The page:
While my brother bought us snacks and refreshments, I gave my Dad fair warning. “This is going to be a musical, Pa. Expect the actors to break out into song every now and again.”

I should have done more research because it turned out that “every now and again” would equate into the length of the entire film. Which isn’t exactly bad.

For my thoughts:

  1. BE WARNED THAT THIS IS A MUSICAL. When you enter the cinema or hit play in your computer, you should already condition your mind that the whole cast will be singing and there would be no speaking. Okay, there were perhaps five or six spoken lines in the movie. But all other lines were sang out loud so don’t go holding your breath while waiting for them to cease singing. Some lines seemed to be awkwardly sung (and it would have been better if they were simply spoken out), but again, Les Mis is a MUSICAL.
  2. Mind you, the singing was SUPERB. Who would have thought Wolverine — err, Hugh Jackman (Jean Valjean) — could sing like that? Crowe, who plays Inspector Javert, could have put in more emotion (I felt his singing was rather flat) but Anne Hathaway (Fantine) more than made up for it with her very emotional performance.
  3. I liked how the film added a deeper dimension to the musical by giving the viewers close ups thereby magnifying the characters’ emotions. What I mean is, when you watch a show on Broadway or on any stage, you only get to see the characters from afar. Yes, you feel their voices. Yes, you are moved by their actions. But seeing their anguished faces up close — so close you can already see their nostrils flaring — WOW. This was probably one of the reasons why watching Hathaway’s “I dreamed a dream” was so chilling.
  4. The movie is deep. I read somewhere that Victor Hugo’s book was less Valjean-centric and that the other characters had more opportunities to shine, but I like how his quest was wrapped up in the end. As Hathaway sang, “To love another person is to see the face of God.”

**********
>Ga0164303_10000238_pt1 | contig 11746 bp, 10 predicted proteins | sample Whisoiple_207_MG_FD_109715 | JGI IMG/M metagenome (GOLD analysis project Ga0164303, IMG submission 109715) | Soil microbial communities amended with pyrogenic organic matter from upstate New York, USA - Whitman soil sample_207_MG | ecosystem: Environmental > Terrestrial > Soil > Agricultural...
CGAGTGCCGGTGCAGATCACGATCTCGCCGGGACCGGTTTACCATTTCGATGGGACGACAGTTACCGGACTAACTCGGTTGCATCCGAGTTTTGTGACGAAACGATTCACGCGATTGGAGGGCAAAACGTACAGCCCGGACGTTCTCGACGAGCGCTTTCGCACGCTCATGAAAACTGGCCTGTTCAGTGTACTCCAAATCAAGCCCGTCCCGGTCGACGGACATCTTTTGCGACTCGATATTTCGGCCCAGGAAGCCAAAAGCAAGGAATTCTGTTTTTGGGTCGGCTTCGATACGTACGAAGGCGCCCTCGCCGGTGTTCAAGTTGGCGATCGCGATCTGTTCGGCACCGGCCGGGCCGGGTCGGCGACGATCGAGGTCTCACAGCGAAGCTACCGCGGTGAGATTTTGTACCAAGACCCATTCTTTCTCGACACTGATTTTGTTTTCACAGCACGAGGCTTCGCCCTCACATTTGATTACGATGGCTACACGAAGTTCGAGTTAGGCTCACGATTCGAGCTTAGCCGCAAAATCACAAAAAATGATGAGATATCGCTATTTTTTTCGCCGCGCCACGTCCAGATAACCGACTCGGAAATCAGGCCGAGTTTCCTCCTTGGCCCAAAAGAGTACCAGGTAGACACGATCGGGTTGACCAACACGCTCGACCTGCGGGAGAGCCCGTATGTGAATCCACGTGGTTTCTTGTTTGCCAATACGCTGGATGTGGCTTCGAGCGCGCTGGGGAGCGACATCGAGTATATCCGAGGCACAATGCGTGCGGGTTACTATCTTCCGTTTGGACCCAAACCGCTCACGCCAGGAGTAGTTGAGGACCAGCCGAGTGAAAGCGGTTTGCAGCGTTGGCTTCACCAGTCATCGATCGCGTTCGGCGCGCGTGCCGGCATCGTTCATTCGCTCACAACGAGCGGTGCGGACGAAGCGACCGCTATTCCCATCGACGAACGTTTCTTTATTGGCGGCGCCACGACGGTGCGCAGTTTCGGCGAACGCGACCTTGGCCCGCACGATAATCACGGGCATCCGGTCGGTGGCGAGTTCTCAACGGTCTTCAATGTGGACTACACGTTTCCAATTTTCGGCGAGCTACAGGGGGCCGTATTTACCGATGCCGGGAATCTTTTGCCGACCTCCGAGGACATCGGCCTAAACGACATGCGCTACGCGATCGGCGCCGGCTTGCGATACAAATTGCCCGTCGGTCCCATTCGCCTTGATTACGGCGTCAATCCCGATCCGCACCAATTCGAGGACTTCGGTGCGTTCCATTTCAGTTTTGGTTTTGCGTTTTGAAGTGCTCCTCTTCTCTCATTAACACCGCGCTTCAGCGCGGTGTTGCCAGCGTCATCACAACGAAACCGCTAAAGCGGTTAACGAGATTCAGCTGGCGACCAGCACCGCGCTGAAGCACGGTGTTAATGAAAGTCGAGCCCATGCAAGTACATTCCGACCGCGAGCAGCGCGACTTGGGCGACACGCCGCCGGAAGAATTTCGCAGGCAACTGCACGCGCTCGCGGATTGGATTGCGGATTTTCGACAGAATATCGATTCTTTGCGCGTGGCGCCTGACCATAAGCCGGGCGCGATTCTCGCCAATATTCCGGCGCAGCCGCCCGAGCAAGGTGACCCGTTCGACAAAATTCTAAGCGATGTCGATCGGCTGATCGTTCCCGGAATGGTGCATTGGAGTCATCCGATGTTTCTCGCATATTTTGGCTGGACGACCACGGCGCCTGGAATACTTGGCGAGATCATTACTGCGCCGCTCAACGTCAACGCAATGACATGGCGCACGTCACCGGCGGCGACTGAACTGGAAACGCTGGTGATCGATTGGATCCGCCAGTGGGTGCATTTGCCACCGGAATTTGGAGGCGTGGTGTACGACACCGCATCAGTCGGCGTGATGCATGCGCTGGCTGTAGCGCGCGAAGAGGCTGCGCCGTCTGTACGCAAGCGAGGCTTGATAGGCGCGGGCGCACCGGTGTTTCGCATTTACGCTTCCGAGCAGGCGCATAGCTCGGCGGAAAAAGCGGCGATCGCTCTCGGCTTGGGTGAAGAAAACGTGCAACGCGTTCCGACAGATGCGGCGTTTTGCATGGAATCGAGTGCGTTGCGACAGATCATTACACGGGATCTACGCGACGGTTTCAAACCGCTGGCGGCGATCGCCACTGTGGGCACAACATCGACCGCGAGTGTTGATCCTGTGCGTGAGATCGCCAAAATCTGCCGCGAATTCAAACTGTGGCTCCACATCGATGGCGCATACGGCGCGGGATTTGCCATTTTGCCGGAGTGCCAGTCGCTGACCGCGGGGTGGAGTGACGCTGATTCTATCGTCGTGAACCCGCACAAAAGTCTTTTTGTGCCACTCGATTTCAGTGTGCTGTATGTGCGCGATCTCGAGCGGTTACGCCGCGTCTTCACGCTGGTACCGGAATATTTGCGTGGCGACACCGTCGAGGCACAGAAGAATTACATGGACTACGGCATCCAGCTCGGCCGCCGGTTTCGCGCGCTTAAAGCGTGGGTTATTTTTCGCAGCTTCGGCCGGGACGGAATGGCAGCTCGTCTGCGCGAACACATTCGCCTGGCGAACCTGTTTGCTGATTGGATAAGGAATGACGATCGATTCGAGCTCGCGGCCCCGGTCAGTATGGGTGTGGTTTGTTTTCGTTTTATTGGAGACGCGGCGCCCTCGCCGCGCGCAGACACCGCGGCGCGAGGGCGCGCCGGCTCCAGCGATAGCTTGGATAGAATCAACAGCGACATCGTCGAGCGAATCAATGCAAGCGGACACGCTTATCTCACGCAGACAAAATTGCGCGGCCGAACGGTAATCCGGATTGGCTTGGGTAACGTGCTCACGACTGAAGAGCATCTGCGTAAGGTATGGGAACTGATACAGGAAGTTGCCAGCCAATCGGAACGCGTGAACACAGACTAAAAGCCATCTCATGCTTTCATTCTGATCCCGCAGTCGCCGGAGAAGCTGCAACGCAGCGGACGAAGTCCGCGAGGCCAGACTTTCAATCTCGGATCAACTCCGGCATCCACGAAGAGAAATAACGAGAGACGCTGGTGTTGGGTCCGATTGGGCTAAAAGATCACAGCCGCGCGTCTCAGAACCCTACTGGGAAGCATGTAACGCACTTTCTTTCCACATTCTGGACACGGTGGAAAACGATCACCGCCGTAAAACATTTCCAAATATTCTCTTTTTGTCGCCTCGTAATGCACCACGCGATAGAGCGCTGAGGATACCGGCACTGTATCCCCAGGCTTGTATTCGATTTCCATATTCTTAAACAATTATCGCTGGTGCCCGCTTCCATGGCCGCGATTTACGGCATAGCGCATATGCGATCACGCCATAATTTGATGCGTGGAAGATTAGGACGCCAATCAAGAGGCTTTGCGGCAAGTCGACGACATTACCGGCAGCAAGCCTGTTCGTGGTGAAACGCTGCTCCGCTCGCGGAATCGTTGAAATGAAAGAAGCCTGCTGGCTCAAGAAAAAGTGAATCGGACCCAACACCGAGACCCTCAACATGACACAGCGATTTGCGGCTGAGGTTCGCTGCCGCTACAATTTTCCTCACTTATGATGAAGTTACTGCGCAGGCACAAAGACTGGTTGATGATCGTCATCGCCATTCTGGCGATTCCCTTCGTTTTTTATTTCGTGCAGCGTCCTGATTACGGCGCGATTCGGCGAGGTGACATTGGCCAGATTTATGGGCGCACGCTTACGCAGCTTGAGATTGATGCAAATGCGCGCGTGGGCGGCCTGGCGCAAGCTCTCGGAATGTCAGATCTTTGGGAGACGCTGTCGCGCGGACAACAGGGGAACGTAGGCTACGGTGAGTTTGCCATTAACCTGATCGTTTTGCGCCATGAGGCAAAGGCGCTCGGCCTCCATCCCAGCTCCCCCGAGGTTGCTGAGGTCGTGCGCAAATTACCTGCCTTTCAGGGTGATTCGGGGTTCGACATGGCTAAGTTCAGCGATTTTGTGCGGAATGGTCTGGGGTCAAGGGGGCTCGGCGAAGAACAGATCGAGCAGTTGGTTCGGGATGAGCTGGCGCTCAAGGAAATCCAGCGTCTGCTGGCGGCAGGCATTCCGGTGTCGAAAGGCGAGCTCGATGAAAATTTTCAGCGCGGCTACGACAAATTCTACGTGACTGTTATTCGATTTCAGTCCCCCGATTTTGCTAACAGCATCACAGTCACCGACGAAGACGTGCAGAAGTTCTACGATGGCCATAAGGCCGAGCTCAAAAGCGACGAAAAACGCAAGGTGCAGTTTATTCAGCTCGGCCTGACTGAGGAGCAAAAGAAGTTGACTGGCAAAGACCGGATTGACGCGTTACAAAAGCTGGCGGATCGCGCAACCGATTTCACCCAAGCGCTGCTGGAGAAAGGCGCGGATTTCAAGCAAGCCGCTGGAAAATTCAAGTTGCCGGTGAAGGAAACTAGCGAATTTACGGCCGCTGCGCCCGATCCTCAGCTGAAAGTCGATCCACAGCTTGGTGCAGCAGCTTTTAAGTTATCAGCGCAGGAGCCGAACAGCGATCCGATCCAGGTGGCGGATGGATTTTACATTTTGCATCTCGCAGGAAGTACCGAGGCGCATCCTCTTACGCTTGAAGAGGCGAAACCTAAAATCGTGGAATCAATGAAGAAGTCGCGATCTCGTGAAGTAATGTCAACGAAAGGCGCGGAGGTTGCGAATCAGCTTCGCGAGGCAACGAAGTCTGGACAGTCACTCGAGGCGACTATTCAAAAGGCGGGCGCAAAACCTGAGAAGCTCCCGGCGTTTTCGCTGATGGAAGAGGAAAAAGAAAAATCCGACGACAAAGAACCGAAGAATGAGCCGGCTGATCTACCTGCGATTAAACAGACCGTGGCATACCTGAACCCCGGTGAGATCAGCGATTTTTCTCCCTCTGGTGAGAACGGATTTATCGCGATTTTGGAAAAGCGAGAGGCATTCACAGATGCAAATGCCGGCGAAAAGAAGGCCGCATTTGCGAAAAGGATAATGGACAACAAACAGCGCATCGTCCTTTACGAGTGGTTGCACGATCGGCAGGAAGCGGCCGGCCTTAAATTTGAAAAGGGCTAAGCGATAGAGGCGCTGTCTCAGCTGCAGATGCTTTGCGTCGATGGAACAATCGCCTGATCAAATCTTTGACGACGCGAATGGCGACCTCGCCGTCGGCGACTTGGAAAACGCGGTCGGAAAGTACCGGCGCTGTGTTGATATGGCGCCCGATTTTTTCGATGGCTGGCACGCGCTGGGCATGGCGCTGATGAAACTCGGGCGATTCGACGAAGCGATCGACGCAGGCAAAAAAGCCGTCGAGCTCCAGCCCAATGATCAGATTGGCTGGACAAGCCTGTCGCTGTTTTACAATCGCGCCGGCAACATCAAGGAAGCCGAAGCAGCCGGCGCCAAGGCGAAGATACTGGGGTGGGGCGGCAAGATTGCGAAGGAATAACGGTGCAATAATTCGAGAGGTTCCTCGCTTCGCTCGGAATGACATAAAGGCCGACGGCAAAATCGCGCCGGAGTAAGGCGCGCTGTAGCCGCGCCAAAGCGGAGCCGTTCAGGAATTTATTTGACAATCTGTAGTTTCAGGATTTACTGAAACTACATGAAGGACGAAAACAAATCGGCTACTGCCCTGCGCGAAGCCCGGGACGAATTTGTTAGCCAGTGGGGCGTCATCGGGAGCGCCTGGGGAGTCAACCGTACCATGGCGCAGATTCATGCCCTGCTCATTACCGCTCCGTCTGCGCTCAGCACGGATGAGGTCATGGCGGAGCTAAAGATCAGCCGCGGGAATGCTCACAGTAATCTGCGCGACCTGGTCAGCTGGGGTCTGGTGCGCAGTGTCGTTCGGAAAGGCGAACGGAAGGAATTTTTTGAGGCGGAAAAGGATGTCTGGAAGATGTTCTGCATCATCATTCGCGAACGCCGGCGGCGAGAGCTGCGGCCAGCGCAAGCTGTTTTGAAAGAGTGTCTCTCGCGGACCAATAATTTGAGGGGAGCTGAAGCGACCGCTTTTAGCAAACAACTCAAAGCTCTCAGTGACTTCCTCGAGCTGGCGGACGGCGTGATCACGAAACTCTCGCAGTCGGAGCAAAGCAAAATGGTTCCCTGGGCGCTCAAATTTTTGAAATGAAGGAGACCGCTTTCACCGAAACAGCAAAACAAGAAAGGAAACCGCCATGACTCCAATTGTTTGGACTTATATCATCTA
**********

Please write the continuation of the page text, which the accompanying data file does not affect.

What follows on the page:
5. And while Les Mis is a drama (what would you expect from a film with the word “miserables” in the title?) I am thankful for the comedic relief that Sacha Baron Cohen (Thenardier) and Helena Bonham Carter (Madame Thenardier) brought into the film. I found it hilarious how the “loving father” kept messing up his precious “Colette’s” name! Fun!

So even though one of my officemates confessed that he walked out of the movie theatre after one of the more dramatic scenes played out (he grew bored) I’ll watch Les Mis again, if I could. After all, it made my parents cry. You can get insights on fathering, love, and dying for a cause there, too.

Les Miserables is next on my reading list this coming February. Let’s see how the book plays out and if the movie indeed did Hugo’s masterpiece justice. I’d like to dig deeper into the characters and see how social and religious issues are tackled in the text.

How about you? Have you seen the movie? Hated it or loved it? Share you thoughts!